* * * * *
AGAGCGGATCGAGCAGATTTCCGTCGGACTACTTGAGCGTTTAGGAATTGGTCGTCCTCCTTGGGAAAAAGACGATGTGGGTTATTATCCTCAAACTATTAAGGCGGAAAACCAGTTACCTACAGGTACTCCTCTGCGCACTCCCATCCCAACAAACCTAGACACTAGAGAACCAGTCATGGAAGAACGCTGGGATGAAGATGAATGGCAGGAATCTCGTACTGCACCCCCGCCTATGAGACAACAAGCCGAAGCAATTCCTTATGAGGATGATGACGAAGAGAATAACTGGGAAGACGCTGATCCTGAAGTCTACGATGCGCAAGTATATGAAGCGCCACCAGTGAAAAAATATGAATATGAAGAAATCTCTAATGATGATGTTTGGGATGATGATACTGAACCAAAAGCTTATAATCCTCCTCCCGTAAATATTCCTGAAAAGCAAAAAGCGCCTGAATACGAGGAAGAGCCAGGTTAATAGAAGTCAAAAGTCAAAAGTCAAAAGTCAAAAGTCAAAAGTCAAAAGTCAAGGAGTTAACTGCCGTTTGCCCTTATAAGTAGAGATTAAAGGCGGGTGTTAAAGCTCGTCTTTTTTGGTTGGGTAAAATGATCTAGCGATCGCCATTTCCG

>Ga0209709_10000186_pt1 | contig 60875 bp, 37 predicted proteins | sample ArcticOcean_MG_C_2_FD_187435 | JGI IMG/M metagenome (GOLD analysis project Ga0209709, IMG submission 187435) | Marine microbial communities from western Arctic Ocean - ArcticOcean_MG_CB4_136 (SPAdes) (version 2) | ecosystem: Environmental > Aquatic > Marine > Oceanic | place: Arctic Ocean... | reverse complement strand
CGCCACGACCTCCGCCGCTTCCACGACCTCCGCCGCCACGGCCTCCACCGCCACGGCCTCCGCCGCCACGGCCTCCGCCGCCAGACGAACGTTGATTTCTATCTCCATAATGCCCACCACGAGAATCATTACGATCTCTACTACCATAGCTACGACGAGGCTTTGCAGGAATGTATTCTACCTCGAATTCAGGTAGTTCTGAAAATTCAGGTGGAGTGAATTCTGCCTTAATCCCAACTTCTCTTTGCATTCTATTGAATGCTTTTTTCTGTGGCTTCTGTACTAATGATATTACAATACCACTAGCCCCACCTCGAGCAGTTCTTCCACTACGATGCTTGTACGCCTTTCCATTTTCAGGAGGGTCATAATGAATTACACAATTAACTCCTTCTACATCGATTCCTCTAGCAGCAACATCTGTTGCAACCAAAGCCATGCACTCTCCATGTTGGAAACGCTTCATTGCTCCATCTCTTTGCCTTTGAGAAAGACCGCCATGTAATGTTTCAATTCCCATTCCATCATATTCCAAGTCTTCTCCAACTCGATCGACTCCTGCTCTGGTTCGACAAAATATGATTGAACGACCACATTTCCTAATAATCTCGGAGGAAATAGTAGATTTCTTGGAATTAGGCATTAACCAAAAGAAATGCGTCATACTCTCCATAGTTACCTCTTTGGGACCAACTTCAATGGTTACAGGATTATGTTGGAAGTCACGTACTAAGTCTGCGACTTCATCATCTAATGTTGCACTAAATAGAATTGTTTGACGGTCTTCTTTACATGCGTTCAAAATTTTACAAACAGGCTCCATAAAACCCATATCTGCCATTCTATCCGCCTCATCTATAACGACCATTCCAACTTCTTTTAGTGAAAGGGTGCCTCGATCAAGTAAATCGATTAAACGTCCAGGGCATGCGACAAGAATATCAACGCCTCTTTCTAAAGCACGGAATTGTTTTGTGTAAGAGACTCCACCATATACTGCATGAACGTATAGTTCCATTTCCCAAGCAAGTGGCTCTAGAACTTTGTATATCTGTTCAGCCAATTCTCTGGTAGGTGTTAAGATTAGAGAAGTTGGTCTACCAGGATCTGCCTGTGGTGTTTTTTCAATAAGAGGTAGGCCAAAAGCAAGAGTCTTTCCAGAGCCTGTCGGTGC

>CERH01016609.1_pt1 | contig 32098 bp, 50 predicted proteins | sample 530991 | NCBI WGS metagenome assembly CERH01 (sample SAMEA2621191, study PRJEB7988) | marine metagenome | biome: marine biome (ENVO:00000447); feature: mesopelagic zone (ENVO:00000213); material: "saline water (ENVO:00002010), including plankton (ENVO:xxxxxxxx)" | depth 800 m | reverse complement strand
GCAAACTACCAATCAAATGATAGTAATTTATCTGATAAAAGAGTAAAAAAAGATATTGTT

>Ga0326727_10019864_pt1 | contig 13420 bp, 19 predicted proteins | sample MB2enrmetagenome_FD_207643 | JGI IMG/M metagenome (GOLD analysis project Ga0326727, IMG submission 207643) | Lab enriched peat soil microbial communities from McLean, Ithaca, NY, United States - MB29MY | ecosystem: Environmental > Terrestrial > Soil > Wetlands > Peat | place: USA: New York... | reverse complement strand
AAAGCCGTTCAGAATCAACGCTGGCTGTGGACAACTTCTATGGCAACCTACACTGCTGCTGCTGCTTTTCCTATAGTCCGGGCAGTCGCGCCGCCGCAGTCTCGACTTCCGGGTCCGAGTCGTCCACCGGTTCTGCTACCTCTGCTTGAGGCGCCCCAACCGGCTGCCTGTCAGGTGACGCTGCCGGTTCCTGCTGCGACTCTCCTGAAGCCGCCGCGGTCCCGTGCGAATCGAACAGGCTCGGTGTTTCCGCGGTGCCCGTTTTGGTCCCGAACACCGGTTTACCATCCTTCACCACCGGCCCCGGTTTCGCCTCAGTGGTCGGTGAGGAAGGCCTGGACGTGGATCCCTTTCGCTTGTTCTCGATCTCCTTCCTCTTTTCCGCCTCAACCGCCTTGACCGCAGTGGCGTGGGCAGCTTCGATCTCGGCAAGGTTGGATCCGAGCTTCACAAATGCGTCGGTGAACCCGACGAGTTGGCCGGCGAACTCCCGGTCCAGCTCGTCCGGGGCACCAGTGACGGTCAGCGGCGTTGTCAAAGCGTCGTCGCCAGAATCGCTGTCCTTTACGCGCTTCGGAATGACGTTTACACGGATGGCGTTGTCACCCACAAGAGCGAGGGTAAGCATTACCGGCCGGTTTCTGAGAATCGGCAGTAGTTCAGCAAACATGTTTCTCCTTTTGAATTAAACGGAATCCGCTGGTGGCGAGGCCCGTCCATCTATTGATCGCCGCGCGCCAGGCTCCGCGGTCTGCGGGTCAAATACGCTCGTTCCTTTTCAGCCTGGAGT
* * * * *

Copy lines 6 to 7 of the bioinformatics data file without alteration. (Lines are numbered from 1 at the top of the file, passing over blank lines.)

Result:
>Ga0326727_10019864_pt1 | contig 13420 bp, 19 predicted proteins | sample MB2enrmetagenome_FD_207643 | JGI IMG/M metagenome (GOLD analysis project Ga0326727, IMG submission 207643) | Lab enriched peat soil microbial communities from McLean, Ithaca, NY, United States - MB29MY | ecosystem: Environmental > Terrestrial > Soil > Wetlands > Peat | place: USA: New York... | reverse complement strand
AAAGCCGTTCAGAATCAACGCTGGCTGTGGACAACTTCTATGGCAACCTACACTGCTGCTGCTGCTTTTCCTATAGTCCGGGCAGTCGCGCCGCCGCAGTCTCGACTTCCGGGTCCGAGTCGTCCACCGGTTCTGCTACCTCTGCTTGAGGCGCCCCAACCGGCTGCCTGTCAGGTGACGCTGCCGGTTCCTGCTGCGACTCTCCTGAAGCCGCCGCGGTCCCGTGCGAATCGAACAGGCTCGGTGTTTCCGCGGTGCCCGTTTTGGTCCCGAACACCGGTTTACCATCCTTCACCACCGGCCCCGGTTTCGCCTCAGTGGTCGGTGAGGAAGGCCTGGACGTGGATCCCTTTCGCTTGTTCTCGATCTCCTTCCTCTTTTCCGCCTCAACCGCCTTGACCGCAGTGGCGTGGGCAGCTTCGATCTCGGCAAGGTTGGATCCGAGCTTCACAAATGCGTCGGTGAACCCGACGAGTTGGCCGGCGAACTCCCGGTCCAGCTCGTCCGGGGCACCAGTGACGGTCAGCGGCGTTGTCAAAGCGTCGTCGCCAGAATCGCTGTCCTTTACGCGCTTCGGAATGACGTTTACACGGATGGCGTTGTCACCCACAAGAGCGAGGGTAAGCATTACCGGCCGGTTTCTGAGAATCGGCAGTAGTTCAGCAAACATGTTTCTCCTTTTGAATTAAACGGAATCCGCTGGTGGCGAGGCCCGTCCATCTATTGATCGCCGCGCGCCAGGCTCCGCGGTCTGCGGGTCAAATACGCTCGTTCCTTTTCAGCCTGGAGT